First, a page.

Appendix C Index of Munros (alphabetical)
Appendix D Index of Munros (by height)
The route mapping in this edition is at a scale of 1:100,000. The maps are based on open-source material derived from publicly available data, databases and crowd-sourced data and are designed to offer quick help with routefinding. They don’t however remove the need to use the relevant OS map of 1:50,000 scale or greater when doing the walks.
The box at the start of each route makes reference to the 1:50,000 OS maps. With the notable exception of one or two areas, such as the Black Cuillin on Skye, this is the scale of map that I personally prefer for climbing the Munros, and it is widely recognized as being a suitable scale for the hillwalker.
The relevant OS Explorer maps, which some prefer, are also listed. These 1:25,000 maps give much more detail. This can be advantageous, but it can also complicate the process of route-finding – particularly on steep ground where a lot of contours are packed very close together, or in areas where there is a lot of exposed rock. Additionally, sometimes more than one map is needed to cover the walk in question.
The ‘area maps’ referred to in the box at the start of each route correspond to those at the start of the book; these are designed to give a broad view of where each Munro lies in relation to major roads and also to neighbouring Munros. The overview map of Scotland provided just before these area maps shows the location of each area within Scotland as a whole.
The 1:100,000 maps accompanying each route description in this guide are designed to assist in planning your route and are not intended to be a replacement for the appropriate OS map for the purposes of navigation: it is strongly recommended that the appropriate OS map is carried at all times. Harvey also make an excellent series of maps for some of the areas described, particularly for Skye.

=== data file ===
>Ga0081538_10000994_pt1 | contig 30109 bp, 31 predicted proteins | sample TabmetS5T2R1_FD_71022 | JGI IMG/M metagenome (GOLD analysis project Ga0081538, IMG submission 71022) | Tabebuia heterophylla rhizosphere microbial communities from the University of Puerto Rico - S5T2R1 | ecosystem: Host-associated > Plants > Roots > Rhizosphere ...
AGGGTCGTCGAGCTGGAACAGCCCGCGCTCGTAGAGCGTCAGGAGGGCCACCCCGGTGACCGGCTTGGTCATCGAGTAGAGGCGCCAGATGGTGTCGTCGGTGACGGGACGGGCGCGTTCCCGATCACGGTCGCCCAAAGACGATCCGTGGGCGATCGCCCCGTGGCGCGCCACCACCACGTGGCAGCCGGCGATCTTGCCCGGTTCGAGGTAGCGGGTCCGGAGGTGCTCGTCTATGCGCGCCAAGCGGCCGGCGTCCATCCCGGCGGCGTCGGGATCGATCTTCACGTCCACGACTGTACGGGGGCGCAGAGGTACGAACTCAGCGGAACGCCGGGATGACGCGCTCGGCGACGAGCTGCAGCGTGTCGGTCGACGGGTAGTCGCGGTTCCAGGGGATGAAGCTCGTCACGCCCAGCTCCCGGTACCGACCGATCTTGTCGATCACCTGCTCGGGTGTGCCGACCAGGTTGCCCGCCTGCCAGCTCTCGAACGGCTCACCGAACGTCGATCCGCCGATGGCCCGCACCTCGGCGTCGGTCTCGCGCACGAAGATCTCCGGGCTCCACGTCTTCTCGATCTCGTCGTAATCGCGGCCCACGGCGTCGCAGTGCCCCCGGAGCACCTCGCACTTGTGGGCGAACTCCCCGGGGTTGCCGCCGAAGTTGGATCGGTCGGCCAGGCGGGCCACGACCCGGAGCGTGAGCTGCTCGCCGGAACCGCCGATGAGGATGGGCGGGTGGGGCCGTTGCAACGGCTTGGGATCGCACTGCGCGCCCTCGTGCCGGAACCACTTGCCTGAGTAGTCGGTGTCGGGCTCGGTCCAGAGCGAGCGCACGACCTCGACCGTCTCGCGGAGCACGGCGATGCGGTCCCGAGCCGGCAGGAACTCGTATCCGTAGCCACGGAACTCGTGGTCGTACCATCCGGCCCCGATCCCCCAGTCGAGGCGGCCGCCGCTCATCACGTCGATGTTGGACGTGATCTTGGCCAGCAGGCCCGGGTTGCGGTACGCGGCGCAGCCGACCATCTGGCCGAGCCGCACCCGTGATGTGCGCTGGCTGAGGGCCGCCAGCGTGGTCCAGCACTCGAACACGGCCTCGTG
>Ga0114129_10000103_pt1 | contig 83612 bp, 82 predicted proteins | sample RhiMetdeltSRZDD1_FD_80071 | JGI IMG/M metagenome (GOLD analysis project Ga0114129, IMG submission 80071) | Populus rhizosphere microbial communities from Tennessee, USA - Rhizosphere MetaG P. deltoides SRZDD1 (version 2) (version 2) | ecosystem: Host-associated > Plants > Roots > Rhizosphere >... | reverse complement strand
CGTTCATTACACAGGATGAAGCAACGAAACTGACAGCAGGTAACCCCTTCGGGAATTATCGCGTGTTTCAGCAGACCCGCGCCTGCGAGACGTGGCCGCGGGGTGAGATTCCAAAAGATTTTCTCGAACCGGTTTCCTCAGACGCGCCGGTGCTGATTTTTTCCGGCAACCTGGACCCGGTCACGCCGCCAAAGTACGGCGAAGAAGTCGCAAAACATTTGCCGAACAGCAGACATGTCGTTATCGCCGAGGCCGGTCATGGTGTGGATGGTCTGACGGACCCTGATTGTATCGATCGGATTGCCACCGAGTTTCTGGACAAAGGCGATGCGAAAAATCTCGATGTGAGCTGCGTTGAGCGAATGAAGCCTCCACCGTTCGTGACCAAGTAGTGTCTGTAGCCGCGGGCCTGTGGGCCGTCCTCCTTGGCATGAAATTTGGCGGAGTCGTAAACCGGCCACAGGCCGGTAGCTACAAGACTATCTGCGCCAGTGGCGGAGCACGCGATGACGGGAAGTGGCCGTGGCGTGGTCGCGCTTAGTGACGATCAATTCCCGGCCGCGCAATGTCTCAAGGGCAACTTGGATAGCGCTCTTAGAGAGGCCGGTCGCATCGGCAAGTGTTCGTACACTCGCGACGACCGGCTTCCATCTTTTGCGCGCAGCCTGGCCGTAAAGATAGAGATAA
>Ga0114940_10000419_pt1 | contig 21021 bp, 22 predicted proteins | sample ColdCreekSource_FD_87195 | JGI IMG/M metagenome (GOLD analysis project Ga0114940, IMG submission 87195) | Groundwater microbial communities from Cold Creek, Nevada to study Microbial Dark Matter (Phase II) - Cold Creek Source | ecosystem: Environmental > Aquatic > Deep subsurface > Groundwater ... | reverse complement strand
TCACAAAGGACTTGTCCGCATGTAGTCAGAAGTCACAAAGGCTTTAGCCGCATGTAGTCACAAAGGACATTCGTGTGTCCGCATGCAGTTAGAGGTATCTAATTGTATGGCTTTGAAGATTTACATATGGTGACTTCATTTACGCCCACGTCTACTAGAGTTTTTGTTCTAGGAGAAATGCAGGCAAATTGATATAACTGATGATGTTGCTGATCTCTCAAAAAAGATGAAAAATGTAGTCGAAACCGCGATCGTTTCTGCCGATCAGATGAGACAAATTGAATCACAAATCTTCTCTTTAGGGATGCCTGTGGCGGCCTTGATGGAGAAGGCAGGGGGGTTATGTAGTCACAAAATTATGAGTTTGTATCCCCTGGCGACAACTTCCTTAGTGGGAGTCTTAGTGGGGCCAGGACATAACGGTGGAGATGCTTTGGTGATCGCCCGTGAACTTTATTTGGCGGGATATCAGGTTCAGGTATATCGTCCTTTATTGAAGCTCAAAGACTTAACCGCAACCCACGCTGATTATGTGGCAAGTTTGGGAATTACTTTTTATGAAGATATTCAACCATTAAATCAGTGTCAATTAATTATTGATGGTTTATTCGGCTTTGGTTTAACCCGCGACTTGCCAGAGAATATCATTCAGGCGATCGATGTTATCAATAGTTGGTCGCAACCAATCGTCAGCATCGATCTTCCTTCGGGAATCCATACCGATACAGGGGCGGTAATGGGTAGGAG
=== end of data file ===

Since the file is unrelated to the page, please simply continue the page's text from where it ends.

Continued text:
If you are using different maps, or an older edition of the OS maps, you should bear in mind that spot heights and names may vary from those in the text.
There is also some confusing variation in Munro heights between the OS maps, the SMC official list and the Munro Society list.
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Steve Kew is a freelance journalist and keen mountaineer. He started climbing in 1970, and since then has walked and climbed extensively in the Himalayas, Alps and the mountain ranges of Britain. He currently lives in southwest Scotland, and is an active member of the Galloway Mountain Rescue Team and the Mountain Rescue Committee. His previous writing includes three books, many articles for newspapers and magazines, and radio drama for the BBC.View Articles and Books by Steve Kew